Go to the Globe and Mail homepage

Jump to main navigationJump to main content

The Bankia bank headquarters is seen in Madrid, Monday May 7, 2012. (Paul White/AP)
The Bankia bank headquarters is seen in Madrid, Monday May 7, 2012. (Paul White/AP)

Spain to demand banks recognize more losses Add to ...

Spain will demand banks set aside another €35-billion ($45-billion U.S.) against loans to the ailing building sector, financial sources said, raising the possibility more public cash will be needed to rescue the country’s lenders.

The government and banks are belatedly recognizing a multi-billion funding gap in the financial system linked to a 2008 property crash that has heightened fears the country may need an international bailout.

More related to this story

Lenders, already trying to write down €54-billion of losses on bad property investments, are unlikely to be able to find the extra funds without public help. Some also doubt whether the additional provisioning will be enough.

“There’s no way we can meet these provisions by ourselves - the whole sector would fall into losses,” said a source at one savings bank who declined to be named.

The demands - which another source said could be between €20-billion and €40-billion - are set to be announced after a weekly cabinet meeting on Friday and will form part of a wider banking reform which will include an estimated €10-billion injection of public cash into troubled lender Bankia.

The Economy Ministry declined to comment.

“The banking issue has been allowed to fester for three years. More public cash will raise funding costs for the government but it’s worth the risk,” said Gilles Moec, an analyst at Deutsche Bank.

Spain’s banks have around €300-billion in total exposure to the building sector, including property seized as collateral, equivalent to around 30 per cent of the country’s gross domestic product. Of that about 60 per cent is problematic.

Spain is suffering its second recession in three years and has the highest unemployment rate in the European Union at 24.4 per cent, pushing more Spanish businesses and individuals to default on their debt.

The government recognizes some banks will not be able to make the new provisions but is still working on a plan for those cases, a government source said.

The premium investors demand to hold Spanish over German debt rose to its highest level since November on Wednesday, up around 18 basis points from the close on Tuesday to 450 bps. .

Bank shares plunged as investors anticipated more pressure piled on lenders to find the capital by booking against profits. Even Spain’s large healthy banks have reported falls in profit as they write off losses on their real estate portfolios.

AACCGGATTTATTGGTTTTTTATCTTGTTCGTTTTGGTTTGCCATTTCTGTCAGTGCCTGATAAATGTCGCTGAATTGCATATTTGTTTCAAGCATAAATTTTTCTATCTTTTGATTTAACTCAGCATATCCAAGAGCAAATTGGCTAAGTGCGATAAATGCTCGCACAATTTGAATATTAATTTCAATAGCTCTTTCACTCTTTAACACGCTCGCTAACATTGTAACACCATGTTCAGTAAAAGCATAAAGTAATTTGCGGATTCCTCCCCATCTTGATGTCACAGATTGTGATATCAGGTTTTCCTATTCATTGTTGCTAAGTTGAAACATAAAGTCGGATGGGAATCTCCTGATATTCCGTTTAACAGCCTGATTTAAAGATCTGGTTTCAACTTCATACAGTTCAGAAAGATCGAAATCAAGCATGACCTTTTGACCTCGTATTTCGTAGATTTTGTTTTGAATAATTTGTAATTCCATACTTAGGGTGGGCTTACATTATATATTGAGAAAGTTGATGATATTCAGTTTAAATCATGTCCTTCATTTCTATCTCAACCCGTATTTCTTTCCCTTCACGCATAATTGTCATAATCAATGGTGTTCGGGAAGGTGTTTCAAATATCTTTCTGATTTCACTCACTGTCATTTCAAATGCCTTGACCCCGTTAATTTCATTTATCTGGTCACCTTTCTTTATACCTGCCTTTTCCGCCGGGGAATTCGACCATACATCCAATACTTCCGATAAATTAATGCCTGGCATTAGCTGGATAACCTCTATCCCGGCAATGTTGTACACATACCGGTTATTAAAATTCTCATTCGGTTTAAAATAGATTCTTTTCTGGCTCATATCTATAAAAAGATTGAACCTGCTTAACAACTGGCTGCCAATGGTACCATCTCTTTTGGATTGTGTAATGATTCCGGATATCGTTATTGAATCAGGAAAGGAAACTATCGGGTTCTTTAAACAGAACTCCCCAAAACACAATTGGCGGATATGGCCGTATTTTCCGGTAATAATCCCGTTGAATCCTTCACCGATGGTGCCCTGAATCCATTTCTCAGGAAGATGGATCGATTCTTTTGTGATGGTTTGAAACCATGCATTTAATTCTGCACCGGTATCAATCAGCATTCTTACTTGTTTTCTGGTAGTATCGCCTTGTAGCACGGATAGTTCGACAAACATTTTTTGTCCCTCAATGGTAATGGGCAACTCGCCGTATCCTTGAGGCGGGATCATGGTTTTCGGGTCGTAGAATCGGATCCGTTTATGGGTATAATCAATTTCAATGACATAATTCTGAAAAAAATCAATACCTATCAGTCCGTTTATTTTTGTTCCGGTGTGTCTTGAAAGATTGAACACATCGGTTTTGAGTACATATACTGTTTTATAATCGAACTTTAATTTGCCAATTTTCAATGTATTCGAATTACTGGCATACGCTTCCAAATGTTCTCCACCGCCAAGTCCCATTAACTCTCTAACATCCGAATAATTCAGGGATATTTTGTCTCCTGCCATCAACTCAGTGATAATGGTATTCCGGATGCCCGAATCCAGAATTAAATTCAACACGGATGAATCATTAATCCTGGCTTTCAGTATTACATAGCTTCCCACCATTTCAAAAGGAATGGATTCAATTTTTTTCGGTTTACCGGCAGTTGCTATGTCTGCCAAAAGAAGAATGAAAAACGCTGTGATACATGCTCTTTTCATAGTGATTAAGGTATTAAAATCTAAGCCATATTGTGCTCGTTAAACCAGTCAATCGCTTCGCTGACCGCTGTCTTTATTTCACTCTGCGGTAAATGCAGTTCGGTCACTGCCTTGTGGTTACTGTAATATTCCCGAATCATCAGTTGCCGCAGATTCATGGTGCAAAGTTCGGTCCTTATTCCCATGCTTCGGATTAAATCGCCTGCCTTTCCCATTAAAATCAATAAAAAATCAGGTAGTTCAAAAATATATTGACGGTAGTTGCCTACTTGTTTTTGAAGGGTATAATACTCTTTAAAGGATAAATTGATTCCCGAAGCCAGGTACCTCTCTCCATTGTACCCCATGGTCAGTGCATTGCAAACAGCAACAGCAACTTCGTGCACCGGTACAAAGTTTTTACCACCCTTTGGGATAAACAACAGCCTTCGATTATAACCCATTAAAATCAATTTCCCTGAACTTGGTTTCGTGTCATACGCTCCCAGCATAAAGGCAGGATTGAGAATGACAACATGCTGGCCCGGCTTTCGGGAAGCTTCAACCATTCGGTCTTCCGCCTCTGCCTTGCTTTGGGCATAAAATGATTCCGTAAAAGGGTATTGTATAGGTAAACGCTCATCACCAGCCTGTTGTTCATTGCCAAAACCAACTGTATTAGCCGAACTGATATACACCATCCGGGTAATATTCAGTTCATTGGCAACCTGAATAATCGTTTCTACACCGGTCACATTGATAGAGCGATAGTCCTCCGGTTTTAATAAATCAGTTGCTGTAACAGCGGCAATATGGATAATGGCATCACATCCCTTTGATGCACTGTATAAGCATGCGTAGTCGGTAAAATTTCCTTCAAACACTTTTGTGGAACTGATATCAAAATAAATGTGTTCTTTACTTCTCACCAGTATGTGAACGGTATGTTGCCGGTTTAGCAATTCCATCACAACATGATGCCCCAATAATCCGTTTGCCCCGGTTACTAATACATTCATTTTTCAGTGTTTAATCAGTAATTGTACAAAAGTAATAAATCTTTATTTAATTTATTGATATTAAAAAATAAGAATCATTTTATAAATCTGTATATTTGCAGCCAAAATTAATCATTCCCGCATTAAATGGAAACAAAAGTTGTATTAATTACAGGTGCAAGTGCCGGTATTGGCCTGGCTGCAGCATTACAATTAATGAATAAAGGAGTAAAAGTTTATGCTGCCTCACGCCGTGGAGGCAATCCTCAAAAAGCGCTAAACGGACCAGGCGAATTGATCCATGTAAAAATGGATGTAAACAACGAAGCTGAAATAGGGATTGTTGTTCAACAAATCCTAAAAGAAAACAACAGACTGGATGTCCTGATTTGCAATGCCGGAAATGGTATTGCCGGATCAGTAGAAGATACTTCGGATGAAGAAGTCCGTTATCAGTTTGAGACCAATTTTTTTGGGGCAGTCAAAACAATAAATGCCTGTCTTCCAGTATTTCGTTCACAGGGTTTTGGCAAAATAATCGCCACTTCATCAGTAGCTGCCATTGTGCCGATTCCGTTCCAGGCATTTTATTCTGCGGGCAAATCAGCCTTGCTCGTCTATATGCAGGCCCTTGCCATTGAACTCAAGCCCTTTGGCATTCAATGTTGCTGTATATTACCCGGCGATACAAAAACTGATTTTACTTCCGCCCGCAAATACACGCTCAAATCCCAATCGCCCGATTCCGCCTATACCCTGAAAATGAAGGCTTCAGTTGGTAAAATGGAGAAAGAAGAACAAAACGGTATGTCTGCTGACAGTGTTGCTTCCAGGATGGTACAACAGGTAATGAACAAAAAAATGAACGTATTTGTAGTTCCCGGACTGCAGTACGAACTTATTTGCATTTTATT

Shares in Spain’s fourth largest lender, Bankia, fell a further 6 per cent on Wednesday before an expected formal transfer of power at the bank to Jose Ignacio Goirigolzarri from Rodrigo Rato, who resigned on Monday.

The government wants Mr. Goirigolzarri to be in charge before it announces the details of the bank’s rescue, the government source said.

Shares in Bankia have fallen 15 per cent since Monday when it emerged that Spain was readying a bailout for the bank, which holds 10 per cent of the banking system’s deposits.

Spain’s banks, even strong international lenders like Santander and BBVA, are already posting big falls in profit as they write off losses on bad property investments and increase capital to protect against sovereign default under European guidelines.

Goldman Sachs estimates banks need a further €58-billion to cover future losses, beyond the €54-billion that the banks are already putting aside.

The government will demand banks raise provisions to a level equivalent to 30 per cent of loans to housebuilders, one of the sources told Reuters late on Tuesday, up from a current 7 per cent.

The conservative government had said for months it would not put more public money into rescuing the banks, but Prime Minister Mariano Rajoy said on Monday he would consider putting state money into the sector.

The turnaround came after an International Monetary Fund report on Spain’s banks last week warned of the vulnerability in the sector, and after auditors did not sign off on Bankia’s 2011 accounts.

Follow us on Twitter: @GlobeBusiness

In the know

Most popular video »

Highlights

More from The Globe and Mail

Most Popular Stories